Neutron stars are born when massive stars exhaust their fuel supplies needed for nuclear fusion happening at their cores. This cuts off the outward energy flowing from these stars' cores that protects them from collapsing under their own gravity.

As a stellar core collapses, tremendous supernova explosions rip through the star's outer layers, blasting them away. This leaves behind a "dead" star as wide as the average city here on Earth, but with a mass around one or two times that of the sun; the star ends up composed of a fluid of neutron particles, which is the densest known matter in the universe. 

Neutron stars are supported against complete collapse, however, by quantum effects occurring between neutrons in their interiors. These effects prevent the neutrons from cramming together. This so-called "neutron degeneracy pressure" can be overcome if a stellar core has enough mass — or if a neutron star, after its creation, piles on more mass. This would result in the birth of a black hole (if the mass minimum isn't reached, though, it won't happen.) 

Scientists have been fairly sure that the object in Supernova 1987A is a neutron star, but they couldn't rule out the possibility that this newly deceased star, at least as we see it 170,000 or so years ago, hadn't gathered the mass to transform itself into a black hole.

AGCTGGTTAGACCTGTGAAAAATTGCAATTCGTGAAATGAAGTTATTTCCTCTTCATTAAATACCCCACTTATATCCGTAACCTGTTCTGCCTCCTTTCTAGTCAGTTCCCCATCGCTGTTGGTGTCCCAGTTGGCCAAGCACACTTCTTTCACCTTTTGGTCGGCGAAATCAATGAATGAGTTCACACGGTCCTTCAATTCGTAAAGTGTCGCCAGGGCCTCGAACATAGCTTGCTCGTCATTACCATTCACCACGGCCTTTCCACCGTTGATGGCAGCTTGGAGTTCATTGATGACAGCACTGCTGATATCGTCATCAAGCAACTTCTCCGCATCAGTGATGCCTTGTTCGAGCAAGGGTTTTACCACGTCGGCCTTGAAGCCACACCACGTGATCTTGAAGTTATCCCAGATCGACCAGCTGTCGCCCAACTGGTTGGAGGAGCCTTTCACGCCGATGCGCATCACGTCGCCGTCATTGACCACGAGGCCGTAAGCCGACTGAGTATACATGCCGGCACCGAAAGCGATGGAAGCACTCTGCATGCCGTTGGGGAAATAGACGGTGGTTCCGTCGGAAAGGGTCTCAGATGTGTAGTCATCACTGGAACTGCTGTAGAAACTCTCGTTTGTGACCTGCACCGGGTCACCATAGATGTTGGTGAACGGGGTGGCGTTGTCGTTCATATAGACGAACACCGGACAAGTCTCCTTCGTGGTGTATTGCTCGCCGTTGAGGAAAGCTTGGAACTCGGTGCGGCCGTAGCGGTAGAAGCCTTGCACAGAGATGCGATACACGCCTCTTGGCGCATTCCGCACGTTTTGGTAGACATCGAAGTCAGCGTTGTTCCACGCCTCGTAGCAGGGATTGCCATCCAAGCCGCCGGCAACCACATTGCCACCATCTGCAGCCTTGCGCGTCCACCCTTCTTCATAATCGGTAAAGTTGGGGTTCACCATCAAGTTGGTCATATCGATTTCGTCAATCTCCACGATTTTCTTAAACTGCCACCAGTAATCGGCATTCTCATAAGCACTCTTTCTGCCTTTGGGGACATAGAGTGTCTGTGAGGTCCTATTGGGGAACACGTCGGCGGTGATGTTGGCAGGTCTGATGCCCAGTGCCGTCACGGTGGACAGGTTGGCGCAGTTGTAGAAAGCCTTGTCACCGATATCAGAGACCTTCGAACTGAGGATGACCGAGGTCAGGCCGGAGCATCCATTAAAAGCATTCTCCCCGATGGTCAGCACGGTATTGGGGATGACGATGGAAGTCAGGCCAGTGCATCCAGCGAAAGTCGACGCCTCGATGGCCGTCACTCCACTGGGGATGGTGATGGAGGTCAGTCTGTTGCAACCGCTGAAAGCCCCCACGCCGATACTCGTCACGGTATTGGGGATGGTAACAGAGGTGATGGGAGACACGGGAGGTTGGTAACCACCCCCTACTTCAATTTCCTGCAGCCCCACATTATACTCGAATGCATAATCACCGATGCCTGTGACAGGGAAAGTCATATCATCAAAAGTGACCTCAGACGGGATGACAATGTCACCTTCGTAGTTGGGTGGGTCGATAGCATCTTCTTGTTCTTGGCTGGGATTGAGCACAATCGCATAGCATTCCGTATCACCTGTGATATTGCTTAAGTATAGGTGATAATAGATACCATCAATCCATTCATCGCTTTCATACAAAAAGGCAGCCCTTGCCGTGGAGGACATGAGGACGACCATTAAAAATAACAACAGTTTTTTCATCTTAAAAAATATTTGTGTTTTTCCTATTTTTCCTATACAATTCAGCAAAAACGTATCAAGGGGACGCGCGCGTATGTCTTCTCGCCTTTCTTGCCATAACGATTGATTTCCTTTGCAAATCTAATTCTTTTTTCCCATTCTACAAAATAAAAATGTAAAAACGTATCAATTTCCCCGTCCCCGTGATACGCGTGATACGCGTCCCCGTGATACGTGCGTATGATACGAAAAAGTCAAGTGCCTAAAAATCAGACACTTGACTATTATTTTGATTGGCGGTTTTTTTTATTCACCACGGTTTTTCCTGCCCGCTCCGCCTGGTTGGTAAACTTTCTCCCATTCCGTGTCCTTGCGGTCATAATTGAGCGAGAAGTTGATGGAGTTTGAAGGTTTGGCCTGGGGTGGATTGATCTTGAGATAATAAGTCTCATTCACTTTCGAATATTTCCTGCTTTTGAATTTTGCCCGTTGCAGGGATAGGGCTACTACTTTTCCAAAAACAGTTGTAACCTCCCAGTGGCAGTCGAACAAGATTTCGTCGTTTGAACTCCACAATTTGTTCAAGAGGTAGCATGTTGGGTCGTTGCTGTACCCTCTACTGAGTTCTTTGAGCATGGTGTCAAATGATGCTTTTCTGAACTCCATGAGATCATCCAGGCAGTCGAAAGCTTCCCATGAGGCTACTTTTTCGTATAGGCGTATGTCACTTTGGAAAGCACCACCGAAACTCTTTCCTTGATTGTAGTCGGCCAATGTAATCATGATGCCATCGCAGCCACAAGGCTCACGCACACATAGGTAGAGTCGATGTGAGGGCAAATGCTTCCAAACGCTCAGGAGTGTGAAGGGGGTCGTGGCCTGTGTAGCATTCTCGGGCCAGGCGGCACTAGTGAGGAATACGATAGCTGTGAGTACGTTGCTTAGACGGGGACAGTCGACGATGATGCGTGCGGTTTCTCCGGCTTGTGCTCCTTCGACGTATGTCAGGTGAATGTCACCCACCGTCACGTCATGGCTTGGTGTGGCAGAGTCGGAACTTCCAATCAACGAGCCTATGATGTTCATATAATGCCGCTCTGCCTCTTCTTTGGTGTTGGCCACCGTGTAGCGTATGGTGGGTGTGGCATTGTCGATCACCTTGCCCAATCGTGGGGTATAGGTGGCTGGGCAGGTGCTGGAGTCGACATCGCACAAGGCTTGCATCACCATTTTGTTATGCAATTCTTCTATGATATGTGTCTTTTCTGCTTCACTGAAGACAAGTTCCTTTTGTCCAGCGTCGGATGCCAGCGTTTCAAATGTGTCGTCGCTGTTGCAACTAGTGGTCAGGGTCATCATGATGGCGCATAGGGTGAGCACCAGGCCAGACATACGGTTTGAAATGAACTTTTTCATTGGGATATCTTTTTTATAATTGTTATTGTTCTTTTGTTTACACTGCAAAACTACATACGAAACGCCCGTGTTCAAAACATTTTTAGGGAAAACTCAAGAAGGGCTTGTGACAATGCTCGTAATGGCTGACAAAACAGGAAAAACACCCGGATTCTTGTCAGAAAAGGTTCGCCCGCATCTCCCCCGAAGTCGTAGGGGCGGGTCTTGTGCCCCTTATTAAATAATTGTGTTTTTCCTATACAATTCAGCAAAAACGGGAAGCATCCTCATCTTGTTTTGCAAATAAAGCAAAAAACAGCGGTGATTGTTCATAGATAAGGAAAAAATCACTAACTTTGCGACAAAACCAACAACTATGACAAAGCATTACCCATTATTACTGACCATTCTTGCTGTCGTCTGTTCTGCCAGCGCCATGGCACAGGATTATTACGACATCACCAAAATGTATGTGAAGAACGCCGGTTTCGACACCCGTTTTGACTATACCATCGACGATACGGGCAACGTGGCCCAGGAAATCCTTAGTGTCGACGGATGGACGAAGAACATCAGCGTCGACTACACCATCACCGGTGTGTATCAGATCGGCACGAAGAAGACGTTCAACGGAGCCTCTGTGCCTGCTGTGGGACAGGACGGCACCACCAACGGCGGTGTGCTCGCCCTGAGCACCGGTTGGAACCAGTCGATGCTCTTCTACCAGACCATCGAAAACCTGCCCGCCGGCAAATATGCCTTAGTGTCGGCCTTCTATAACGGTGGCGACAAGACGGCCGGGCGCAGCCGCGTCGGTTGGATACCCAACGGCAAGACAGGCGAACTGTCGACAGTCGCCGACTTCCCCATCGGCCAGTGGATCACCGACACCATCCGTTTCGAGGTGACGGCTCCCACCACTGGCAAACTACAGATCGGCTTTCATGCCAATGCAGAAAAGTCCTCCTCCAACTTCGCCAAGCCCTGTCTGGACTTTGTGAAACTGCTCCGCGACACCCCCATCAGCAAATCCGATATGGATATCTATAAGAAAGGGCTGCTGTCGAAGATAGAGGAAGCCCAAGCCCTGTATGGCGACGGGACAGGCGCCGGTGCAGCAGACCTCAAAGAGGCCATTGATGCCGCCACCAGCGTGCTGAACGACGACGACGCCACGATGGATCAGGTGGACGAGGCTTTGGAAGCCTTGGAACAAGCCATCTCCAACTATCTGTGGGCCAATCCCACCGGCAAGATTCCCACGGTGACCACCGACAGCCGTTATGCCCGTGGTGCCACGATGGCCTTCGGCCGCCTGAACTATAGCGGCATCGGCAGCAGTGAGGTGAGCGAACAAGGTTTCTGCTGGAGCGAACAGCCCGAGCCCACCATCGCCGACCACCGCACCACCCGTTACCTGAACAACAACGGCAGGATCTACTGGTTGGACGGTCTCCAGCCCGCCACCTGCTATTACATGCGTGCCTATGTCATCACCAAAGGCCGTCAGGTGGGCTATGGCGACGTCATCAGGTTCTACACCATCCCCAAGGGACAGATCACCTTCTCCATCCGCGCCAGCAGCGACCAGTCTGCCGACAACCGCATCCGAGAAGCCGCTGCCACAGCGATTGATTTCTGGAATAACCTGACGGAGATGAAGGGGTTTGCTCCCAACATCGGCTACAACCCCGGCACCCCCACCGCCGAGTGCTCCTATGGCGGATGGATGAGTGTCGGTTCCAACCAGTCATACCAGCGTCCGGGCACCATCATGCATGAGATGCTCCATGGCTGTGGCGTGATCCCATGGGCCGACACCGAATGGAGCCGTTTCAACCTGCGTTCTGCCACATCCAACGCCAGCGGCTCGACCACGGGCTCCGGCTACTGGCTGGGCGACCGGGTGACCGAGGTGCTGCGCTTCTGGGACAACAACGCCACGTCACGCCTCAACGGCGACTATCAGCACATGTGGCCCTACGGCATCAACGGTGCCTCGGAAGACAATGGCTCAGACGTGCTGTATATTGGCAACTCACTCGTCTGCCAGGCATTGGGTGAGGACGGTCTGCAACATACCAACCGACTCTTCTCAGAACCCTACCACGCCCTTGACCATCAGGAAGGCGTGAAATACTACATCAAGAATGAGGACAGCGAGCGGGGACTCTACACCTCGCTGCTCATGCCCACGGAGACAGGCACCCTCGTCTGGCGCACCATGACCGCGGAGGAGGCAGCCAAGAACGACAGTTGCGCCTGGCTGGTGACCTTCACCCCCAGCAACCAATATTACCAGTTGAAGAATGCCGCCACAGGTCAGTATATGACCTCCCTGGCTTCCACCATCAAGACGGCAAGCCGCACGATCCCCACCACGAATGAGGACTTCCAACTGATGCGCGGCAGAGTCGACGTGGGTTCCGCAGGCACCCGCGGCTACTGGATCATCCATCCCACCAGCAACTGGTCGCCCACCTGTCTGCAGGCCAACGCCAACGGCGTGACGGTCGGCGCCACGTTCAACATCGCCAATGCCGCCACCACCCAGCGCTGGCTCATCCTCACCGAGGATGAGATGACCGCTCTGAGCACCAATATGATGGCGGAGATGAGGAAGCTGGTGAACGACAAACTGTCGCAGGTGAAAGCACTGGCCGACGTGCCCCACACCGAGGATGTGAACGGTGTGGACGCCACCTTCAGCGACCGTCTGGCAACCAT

"One other possibility was that the infalling matter could have been accreted onto the neutron star and caused it to collapse into a black hole. So, a black hole was a possible alternative scenario," Barlow said. "The spectrum that infalling material produces is not the right type of spectrum to explain the emission that we see, however."

The Supernova 1987A as seen by the Hubble Space Telescope and James Webb Space Telescope. (Image credit: Hubble Space Telescope WFPC-3/James Webb Space Telescope NIRSpec/J. Larsson)

You're getting warmer... 

The newly identified neutron star had avoided detection for 37 years due to the fact that, as a newborn, it was still surrounded by a thick shroud of gas and dust launched during the supernova blast that signaled the death throes of its progenitor star.

"Detection has been hindered by the fact that the supernova condensed about half a solar mass of dust in the ensuing years after the explosion," Barlow said. "This dust acted as a screen-obscuring radion from the center of Supernova 1987A."

The dust is far less effective at blocking infrared light than it is at blocking visible light. So, to see through this death shroud and into the heart of Supernova 1987A, Barlow and colleagues turned to the highly sensitive infrared eye of the JWST, particularly the telescope's Mid-Infrared Instrument and Near-Infrared Spectrograph.